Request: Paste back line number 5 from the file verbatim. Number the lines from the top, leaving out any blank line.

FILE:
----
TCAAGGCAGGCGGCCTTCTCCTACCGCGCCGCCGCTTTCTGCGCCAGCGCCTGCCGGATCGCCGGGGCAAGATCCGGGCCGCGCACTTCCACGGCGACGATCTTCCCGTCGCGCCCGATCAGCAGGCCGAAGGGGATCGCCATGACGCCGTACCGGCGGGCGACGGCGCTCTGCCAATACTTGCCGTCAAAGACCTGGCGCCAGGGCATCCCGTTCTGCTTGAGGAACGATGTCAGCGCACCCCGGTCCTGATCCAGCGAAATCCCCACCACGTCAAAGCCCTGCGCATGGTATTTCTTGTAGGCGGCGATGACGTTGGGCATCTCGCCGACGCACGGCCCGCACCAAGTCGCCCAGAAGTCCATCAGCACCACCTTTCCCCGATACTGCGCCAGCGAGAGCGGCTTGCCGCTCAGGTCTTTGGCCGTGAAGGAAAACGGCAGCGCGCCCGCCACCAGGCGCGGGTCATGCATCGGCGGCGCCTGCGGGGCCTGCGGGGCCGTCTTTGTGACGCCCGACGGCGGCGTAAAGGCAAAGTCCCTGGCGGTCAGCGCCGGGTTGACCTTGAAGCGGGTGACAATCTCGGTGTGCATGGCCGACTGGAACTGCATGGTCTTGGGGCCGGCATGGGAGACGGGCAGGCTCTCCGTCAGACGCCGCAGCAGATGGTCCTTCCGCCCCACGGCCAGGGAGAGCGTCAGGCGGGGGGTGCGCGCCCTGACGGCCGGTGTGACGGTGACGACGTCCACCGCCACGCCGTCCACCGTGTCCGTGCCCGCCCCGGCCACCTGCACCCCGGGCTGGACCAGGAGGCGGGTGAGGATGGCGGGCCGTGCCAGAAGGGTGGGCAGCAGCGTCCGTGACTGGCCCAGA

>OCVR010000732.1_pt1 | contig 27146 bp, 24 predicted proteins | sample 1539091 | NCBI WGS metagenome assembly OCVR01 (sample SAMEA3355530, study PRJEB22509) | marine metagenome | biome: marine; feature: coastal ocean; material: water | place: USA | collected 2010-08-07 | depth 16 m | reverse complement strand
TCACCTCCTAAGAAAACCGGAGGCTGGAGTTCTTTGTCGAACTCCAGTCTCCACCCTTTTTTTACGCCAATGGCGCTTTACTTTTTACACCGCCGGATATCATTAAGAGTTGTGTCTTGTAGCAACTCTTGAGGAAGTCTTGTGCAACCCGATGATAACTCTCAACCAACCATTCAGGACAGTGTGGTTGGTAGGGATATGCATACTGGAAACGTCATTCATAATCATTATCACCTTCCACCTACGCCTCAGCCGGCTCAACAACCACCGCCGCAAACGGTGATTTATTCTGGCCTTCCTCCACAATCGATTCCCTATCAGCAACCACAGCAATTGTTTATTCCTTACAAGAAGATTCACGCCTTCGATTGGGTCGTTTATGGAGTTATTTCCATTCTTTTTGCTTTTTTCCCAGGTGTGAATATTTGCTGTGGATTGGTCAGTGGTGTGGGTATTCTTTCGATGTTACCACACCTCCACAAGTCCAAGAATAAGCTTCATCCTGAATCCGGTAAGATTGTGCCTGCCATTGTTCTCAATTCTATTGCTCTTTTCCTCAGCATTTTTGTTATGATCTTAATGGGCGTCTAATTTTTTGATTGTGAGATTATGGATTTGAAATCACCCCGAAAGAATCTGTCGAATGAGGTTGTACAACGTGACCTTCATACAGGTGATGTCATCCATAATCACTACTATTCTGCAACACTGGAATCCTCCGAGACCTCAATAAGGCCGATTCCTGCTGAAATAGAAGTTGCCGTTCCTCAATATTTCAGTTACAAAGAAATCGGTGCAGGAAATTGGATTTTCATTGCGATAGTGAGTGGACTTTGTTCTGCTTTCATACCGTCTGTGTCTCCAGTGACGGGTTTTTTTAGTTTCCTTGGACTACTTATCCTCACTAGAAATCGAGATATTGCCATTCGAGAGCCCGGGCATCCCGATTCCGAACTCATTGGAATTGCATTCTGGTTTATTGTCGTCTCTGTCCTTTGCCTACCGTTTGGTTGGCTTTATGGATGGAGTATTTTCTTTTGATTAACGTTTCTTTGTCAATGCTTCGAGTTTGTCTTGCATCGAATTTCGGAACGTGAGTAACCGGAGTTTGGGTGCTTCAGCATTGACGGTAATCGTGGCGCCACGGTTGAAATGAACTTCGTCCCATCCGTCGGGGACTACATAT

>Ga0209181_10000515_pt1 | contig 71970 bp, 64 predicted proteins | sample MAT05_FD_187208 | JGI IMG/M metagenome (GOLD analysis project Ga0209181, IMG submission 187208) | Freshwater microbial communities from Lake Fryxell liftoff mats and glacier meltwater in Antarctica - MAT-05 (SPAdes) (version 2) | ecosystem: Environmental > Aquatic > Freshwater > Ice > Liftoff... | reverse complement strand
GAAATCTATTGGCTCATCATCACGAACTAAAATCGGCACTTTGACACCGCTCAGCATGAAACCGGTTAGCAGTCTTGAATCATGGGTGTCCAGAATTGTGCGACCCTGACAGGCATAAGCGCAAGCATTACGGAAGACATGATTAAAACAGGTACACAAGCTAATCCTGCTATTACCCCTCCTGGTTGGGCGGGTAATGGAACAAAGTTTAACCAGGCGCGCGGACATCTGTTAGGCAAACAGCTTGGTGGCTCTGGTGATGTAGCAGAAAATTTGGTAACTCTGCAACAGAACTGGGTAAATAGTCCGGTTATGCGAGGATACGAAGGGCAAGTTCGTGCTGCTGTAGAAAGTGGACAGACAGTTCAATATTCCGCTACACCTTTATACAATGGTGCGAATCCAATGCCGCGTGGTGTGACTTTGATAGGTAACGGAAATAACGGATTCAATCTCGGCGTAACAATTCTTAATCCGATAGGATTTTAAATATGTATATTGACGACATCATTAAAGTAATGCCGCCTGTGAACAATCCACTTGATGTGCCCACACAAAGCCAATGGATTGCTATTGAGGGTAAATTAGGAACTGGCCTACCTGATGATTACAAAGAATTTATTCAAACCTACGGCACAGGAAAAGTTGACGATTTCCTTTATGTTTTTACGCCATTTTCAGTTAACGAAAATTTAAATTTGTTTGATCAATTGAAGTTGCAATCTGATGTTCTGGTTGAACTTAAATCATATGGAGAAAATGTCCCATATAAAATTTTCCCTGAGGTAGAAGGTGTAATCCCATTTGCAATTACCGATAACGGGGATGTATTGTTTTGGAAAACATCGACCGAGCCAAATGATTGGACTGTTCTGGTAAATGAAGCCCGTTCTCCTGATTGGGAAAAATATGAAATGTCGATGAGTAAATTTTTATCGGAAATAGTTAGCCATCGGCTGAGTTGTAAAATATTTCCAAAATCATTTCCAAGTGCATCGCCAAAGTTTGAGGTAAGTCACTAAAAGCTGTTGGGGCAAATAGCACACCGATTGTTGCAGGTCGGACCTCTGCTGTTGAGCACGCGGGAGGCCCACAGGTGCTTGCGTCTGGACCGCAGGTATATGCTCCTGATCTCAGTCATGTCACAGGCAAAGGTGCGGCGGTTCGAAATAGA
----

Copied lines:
GAAATCTATTGGCTCATCATCACGAACTAAAATCGGCACTTTGACACCGCTCAGCATGAAACCGGTTAGCAGTCTTGAATCATGGGTGTCCAGAATTGTGCGACCCTGACAGGCATAAGCGCAAGCATTACGGAAGACATGATTAAAACAGGTACACAAGCTAATCCTGCTATTACCCCTCCTGGTTGGGCGGGTAATGGAACAAAGTTTAACCAGGCGCGCGGACATCTGTTAGGCAAACAGCTTGGTGGCTCTGGTGATGTAGCAGAAAATTTGGTAACTCTGCAACAGAACTGGGTAAATAGTCCGGTTATGCGAGGATACGAAGGGCAAGTTCGTGCTGCTGTAGAAAGTGGACAGACAGTTCAATATTCCGCTACACCTTTATACAATGGTGCGAATCCAATGCCGCGTGGTGTGACTTTGATAGGTAACGGAAATAACGGATTCAATCTCGGCGTAACAATTCTTAATCCGATAGGATTTTAAATATGTATATTGACGACATCATTAAAGTAATGCCGCCTGTGAACAATCCACTTGATGTGCCCACACAAAGCCAATGGATTGCTATTGAGGGTAAATTAGGAACTGGCCTACCTGATGATTACAAAGAATTTATTCAAACCTACGGCACAGGAAAAGTTGACGATTTCCTTTATGTTTTTACGCCATTTTCAGTTAACGAAAATTTAAATTTGTTTGATCAATTGAAGTTGCAATCTGATGTTCTGGTTGAACTTAAATCATATGGAGAAAATGTCCCATATAAAATTTTCCCTGAGGTAGAAGGTGTAATCCCATTTGCAATTACCGATAACGGGGATGTATTGTTTTGGAAAACATCGACCGAGCCAAATGATTGGACTGTTCTGGTAAATGAAGCCCGTTCTCCTGATTGGGAAAAATATGAAATGTCGATGAGTAAATTTTTATCGGAAATAGTTAGCCATCGGCTGAGTTGTAAAATATTTCCAAAATCATTTCCAAGTGCATCGCCAAAGTTTGAGGTAAGTCACTAAAAGCTGTTGGGGCAAATAGCACACCGATTGTTGCAGGTCGGACCTCTGCTGTTGAGCACGCGGGAGGCCCACAGGTGCTTGCGTCTGGACCGCAGGTATATGCTCCTGATCTCAGTCATGTCACAGGCAAAGGTGCGGCGGTTCGAAATAGA